Your supporters call themselves Team Teal and they wear matching t-shirts at races. I also know that having family and friends come cheer can be complicated when people have different needs. Do you have any insights for runners looking to build a support team like Team Teal?
We started the Team Teal matching shirts for the NYC marathon. My family asked how they were going to find me and I said I would need to find them so they should wear something bright. In L.A., the course was loops so there were so many t-shirts!
In terms of how to build family support, I don’t know that I have suggestions. My husband is a saint on race weekends. He does the majority of the baby wrangling. Sometimes I go off and do my own thing but sometimes having the family there is a welcome distraction. I can focus on them and play with my daughter instead of getting nervous about the race. In Pittsburgh, my daughter got sick the day before the race and it was horrible and stressful, but then the race went well. My family helps keep me sane and then they are there to celebrate afterwards. I think the important thing is to know yourself. Lots of people don’t take their kids. Know yourself and your family and which way will work for you.
Are there any insights from your background as a scientist that you find particularly applicable to your own running?
Our mind is actively telling us that we are done and trying to save us from pushing. But there is always more there. It’s like Alex Hutchinson writes in Endure –- the finishing sprint at the end, when we suddenly sprint, that’s the mind letting go of the brake. It’s not that our abilities are *all* in our minds –- we have to train too, obviously — but the mind is governing what we do. I think about that a lot in workouts or at end of marathon. For the last mile of Pittsburgh – I kept telling myself there’s more there. You have more than you think.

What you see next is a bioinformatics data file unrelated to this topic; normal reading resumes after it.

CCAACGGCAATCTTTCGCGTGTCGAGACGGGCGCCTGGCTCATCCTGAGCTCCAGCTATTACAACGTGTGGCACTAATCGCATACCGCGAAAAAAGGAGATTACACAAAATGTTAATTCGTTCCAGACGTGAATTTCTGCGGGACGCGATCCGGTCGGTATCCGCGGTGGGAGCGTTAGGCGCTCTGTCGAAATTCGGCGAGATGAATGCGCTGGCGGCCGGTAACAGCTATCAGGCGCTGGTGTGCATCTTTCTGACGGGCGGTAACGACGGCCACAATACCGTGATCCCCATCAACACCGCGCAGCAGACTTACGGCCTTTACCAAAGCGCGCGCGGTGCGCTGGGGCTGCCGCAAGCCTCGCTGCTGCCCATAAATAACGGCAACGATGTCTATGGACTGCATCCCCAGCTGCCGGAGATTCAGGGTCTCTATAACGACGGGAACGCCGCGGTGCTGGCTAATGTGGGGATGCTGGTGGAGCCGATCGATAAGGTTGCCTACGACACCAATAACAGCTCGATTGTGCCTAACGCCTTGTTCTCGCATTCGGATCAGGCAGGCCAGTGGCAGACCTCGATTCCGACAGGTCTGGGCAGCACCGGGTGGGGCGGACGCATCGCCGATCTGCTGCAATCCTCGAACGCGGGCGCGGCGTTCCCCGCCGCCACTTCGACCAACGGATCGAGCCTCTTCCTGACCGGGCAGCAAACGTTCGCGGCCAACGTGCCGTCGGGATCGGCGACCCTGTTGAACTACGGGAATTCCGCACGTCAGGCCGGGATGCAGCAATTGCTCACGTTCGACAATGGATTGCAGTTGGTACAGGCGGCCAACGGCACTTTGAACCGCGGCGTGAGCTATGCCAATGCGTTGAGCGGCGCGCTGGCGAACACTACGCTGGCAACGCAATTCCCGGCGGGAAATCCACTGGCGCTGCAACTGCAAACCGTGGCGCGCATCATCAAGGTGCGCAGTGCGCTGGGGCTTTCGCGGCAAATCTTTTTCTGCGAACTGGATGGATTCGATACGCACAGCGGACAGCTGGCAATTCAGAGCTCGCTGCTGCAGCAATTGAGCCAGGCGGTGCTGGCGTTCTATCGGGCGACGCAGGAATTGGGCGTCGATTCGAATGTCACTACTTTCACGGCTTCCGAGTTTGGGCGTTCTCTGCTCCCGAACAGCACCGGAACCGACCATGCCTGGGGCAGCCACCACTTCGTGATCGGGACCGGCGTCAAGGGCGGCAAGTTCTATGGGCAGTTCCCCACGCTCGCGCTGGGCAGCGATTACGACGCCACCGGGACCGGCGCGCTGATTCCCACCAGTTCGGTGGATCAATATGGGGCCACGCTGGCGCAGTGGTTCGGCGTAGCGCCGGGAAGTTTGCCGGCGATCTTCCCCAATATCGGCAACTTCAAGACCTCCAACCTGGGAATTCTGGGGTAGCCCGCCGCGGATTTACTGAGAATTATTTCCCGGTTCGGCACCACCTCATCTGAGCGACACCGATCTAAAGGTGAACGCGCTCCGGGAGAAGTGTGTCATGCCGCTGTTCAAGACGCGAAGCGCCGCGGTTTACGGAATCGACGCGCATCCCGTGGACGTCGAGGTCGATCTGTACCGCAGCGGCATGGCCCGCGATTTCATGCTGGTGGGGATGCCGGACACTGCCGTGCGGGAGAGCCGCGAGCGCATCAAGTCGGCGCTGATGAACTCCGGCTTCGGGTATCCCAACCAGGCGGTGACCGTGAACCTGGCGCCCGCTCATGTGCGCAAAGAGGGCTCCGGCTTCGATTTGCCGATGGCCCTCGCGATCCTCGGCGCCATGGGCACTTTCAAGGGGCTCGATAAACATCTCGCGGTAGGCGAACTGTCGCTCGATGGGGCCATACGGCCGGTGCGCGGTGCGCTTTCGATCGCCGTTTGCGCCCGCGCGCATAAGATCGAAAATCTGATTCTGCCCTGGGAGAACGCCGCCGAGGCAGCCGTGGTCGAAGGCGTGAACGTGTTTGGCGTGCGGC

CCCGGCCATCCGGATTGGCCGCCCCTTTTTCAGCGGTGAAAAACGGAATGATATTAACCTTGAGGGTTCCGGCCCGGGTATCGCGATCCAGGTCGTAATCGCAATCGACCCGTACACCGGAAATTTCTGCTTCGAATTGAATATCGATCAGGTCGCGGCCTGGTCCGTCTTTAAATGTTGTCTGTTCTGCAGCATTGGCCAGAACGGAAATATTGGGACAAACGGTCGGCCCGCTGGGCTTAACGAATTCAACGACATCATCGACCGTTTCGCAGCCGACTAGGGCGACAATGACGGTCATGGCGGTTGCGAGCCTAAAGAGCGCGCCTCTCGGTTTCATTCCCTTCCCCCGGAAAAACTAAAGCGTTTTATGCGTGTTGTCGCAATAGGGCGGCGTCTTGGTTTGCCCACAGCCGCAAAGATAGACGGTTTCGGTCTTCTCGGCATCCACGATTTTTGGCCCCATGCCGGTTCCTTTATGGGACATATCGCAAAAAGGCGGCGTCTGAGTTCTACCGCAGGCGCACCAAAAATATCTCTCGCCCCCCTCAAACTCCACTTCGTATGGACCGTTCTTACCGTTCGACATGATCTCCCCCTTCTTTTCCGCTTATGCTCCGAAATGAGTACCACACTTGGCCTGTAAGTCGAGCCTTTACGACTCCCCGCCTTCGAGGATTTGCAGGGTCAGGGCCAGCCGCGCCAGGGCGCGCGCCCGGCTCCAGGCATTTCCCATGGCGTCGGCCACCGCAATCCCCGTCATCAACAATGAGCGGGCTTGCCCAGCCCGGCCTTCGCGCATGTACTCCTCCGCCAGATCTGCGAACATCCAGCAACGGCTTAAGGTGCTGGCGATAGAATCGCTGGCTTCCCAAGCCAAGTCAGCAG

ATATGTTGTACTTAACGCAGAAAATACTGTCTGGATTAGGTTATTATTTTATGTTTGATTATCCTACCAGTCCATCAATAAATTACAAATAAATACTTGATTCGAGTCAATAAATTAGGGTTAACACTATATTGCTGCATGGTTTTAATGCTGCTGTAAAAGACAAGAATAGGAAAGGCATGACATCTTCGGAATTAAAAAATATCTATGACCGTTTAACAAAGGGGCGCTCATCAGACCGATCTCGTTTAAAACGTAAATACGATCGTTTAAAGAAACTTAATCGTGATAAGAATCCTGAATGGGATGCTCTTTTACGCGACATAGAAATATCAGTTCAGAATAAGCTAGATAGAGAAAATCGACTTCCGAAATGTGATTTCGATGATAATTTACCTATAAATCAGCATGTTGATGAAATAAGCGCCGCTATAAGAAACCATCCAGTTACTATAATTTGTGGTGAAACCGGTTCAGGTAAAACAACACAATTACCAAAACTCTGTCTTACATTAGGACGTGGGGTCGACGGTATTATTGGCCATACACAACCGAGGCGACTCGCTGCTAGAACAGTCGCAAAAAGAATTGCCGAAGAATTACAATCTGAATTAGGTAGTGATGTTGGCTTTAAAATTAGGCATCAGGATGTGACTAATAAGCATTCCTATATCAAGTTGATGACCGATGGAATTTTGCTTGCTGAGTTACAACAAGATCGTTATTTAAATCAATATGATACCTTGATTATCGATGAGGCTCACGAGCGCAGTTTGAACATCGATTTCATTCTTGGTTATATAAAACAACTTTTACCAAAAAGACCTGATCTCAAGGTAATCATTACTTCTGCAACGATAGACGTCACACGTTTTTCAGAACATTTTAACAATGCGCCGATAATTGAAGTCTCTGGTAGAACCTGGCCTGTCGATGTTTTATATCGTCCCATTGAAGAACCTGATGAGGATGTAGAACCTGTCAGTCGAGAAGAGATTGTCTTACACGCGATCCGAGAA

What has it been like working with a sports psychologist?
I only started in the fall. I found it helpful even though I don’t have the results to back it up yet. I am just trusting that it’s working. I got a lot out of it, but I stopped because I want to use the techniques I’ve learned for awhile. It was a really good experience because it was personalized. We might read about mental training and think: we need this mantra or whatever. I kept telling myself: Get tougher. But the psychologist said, no, you need to relax more. She asked me how I felt at a particular mile when things fell apart, like, what was I saying to myself at that mile. She could tell I was stressing myself out. She pointed out that that was a lot of wasted energy and could leave to a negative spiral. It was helpful to find what would help for me, rather than just a magazine approach.
After a rough 2019, you had a solid day at Houston. How are you feeling with three weeks to go until the Trials? (Editor’s note: now less than one week to go!)
I’m in denial that it’s coming up so fast! Houston did go well but I thought I was doing better than I was. I thought I would have been about a minute faster. I still don’t know, maybe I was taking the splits wrong? I am still coming out of the slump. My expectations are tempered for the Trials. I am not thinking I will blow it out of the water. I hope to be coming out of the valley of terribleness. You could say I am hopeful, but not delusional.